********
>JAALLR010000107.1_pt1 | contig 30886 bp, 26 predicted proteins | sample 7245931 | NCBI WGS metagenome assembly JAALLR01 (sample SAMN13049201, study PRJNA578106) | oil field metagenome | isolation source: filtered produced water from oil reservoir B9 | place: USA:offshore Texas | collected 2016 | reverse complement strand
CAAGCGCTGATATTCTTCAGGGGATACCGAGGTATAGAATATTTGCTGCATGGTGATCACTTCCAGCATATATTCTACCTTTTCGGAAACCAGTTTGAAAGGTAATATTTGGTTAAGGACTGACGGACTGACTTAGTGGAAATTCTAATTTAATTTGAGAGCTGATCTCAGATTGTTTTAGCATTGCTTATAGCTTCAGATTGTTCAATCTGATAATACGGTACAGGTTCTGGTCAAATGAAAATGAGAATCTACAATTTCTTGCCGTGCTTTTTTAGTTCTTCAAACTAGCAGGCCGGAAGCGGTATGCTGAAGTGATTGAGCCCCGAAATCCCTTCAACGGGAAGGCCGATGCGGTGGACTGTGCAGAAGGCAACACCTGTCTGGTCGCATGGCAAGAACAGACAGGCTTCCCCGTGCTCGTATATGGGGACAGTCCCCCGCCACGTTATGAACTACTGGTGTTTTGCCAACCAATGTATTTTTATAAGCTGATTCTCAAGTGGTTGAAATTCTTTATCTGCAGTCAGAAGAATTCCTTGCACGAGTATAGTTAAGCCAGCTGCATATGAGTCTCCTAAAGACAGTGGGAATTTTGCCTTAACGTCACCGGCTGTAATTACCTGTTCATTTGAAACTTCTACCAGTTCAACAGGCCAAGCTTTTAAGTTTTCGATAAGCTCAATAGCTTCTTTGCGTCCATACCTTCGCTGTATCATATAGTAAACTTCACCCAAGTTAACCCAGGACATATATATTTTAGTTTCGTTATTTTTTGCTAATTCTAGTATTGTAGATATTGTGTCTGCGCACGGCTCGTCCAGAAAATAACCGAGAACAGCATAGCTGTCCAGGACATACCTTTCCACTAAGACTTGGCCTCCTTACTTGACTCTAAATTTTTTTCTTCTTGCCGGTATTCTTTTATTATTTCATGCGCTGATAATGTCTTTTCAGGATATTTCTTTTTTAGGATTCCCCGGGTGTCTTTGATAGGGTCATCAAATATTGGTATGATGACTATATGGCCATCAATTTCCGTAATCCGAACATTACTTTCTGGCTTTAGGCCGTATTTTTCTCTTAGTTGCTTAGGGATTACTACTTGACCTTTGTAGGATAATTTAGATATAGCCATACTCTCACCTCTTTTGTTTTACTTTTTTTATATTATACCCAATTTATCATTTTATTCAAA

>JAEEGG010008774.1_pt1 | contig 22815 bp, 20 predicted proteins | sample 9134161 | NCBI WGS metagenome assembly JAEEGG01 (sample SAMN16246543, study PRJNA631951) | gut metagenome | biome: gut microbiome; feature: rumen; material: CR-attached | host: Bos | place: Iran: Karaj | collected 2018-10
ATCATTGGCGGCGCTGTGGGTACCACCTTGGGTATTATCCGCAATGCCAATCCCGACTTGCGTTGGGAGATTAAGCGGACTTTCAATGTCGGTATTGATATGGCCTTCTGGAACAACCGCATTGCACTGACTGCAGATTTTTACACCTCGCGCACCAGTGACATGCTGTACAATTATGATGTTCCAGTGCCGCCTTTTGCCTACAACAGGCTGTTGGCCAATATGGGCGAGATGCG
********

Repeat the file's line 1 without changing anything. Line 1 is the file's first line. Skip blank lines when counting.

>JAALLR010000107.1_pt1 | contig 30886 bp, 26 predicted proteins | sample 7245931 | NCBI WGS metagenome assembly JAALLR01 (sample SAMN13049201, study PRJNA578106) | oil field metagenome | isolation source: filtered produced water from oil reservoir B9 | place: USA:offshore Texas | collected 2016 | reverse complement strand